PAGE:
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Study highlights avoidable hospital admissions

All Health Reporters/Chief Executives/Press Officers

FROM: Dr Don Simmers , NZMA Deputy Chairman

DATE: Friday, 23 June 2006

SUBJECT: NZMJ study highlights avoidable hospital admissions

Research which shows that nearly one third of hospital admissions are avoidable has highlighted the importance of public and primary health initiatives.

The paper, Avoidable hospitalisations: potential for primary and public health initiatives in Canterbury, New Zealand, appears in the latest issue of the New Zealand Medical Journal.

It shows that potentially “avoidable admissions” to Christchurch Hospital in 2003 comprised 31 percent of all hospital admissions, with a total cost of $96.6 million.

“If this rate is similar in other parts of the country, then it’s a huge drain on taxpayer funding,” said Dr Don Simmers, Deputy Chairman of the New Zealand Medical Association.

“The paper highlights the importance of public and primary health measures to improve the health of New Zealanders before they get admitted to hospital,” Dr Simmers said. “The Government’s Primary Health Care Strategy, for example, aims to improve access to primary health care so people can get the attention they need in the community.”

“Improved access to general practice services, and greater focus on targeted funding for preventative services are very important, as are public health programmes.

“Lifestyle changes, such as exercising and stopping smoking, are also important for keeping people out of hospital,” said Dr Simmers. The NZMA is targeting obesity this year and will be contributing to efforts to reduce this major health risk.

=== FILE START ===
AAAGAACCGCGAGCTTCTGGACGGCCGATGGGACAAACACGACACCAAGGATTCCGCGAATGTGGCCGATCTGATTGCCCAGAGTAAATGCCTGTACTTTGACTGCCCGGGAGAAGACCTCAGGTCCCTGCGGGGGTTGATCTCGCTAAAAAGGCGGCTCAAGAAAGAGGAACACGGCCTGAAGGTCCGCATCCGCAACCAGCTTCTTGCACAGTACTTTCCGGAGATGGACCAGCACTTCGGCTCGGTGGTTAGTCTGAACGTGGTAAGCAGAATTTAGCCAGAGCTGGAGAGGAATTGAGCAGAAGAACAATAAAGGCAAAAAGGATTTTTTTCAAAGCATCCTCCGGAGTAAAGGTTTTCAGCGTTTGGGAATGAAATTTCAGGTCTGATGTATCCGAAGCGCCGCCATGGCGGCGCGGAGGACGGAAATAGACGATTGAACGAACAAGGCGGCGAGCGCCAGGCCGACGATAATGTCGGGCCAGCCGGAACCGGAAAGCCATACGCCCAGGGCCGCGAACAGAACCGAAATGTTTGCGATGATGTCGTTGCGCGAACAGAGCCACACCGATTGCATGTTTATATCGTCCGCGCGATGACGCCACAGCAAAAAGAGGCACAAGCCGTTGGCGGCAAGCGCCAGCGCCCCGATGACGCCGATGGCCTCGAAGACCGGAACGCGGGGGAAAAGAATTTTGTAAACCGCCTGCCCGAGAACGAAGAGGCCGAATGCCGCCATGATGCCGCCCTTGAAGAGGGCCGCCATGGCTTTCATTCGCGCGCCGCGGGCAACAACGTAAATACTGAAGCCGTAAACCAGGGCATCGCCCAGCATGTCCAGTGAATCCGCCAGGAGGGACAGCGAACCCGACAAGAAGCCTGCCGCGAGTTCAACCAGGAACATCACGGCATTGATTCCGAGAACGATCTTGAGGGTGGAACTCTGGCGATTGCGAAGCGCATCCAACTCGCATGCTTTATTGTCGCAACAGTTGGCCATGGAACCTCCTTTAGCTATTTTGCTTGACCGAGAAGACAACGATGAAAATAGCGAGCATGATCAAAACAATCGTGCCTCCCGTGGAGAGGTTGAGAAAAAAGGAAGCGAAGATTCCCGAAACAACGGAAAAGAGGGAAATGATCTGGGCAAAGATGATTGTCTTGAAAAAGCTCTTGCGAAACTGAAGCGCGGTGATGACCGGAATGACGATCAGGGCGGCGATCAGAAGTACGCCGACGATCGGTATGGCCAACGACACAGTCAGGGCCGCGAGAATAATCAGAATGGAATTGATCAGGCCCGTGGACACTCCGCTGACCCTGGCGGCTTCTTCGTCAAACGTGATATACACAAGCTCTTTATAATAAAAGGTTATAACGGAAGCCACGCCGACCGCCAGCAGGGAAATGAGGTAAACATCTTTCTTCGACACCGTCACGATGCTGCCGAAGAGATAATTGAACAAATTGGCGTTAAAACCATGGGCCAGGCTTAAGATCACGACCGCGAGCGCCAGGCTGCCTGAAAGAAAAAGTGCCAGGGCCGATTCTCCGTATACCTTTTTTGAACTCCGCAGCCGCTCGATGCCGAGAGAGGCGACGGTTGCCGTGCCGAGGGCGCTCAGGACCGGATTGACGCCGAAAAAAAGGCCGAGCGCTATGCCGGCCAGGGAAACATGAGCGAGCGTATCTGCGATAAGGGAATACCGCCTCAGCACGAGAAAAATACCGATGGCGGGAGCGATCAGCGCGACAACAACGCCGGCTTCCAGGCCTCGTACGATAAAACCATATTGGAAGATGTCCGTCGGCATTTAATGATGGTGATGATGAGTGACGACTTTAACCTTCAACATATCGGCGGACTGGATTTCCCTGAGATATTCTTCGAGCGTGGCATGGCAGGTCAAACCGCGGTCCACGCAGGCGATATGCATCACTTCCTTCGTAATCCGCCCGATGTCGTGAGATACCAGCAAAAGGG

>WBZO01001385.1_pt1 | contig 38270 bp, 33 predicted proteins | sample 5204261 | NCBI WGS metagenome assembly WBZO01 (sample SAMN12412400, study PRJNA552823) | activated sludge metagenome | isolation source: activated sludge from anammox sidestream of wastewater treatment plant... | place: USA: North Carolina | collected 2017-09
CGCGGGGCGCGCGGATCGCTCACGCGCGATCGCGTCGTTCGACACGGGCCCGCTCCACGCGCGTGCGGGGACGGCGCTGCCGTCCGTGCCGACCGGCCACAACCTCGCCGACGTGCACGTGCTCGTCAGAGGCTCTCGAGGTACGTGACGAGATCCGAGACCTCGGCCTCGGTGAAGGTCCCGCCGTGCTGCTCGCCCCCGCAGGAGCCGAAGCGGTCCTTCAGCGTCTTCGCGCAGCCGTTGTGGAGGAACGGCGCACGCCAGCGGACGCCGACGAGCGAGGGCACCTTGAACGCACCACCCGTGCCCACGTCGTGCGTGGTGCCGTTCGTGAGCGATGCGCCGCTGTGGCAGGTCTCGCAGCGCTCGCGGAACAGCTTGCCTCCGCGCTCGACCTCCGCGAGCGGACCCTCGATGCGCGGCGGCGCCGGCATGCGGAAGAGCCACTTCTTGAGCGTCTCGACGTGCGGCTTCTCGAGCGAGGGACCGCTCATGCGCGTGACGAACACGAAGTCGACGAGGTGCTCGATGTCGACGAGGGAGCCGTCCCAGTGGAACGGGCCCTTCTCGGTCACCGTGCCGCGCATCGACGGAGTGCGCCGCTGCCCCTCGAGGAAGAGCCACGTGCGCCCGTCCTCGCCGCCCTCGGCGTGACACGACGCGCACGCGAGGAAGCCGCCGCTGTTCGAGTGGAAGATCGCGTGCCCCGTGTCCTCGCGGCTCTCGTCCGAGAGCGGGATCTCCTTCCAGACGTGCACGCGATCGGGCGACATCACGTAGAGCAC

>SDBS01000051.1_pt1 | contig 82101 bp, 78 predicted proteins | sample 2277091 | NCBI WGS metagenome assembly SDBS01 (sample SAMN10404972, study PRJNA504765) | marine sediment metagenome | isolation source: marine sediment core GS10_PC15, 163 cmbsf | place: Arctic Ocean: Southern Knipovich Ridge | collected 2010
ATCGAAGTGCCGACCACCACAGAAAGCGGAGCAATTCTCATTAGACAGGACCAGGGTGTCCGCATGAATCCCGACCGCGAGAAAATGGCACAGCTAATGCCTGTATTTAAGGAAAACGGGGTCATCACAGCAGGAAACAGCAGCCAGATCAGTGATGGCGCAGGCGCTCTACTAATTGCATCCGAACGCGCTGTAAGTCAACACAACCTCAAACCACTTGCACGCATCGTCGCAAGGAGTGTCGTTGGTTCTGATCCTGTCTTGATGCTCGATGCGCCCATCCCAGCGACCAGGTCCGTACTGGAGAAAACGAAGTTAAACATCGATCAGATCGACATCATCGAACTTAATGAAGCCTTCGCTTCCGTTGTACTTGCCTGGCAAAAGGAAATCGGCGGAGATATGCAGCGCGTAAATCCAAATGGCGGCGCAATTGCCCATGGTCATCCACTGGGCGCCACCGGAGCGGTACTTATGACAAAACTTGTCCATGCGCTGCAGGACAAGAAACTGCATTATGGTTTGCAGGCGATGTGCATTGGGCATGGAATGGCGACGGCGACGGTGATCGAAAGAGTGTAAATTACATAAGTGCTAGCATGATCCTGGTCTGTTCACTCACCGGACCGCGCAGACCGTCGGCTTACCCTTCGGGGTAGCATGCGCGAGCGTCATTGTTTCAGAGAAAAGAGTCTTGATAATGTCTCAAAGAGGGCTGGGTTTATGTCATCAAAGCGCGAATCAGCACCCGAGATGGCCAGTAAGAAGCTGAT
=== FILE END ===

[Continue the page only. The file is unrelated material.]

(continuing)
The leading causes of potentially “avoidable hospitalisations” in Christchurch Hospital were cardiovascular disease, stroke, respiratory, gastrointestinal, and urinary disorders.

The paper says that the majority of potentially “avoidable hospitalisations” involve conditions that could have been identified and treated earlier by either public health or primary healthcare interventions, thereby preventing deterioration that may involve a hospital admission or even death.

While preventative measures exist for many diseases it is the prevention of cardiovascular disease and diabetes that requires the greatest focus and it is these diseases that have the greatest potential for avoidable hospital admissions. The health system and society in general needs to work even harder to reduce levels of obesity and smoking.


See... The NZMJ Article

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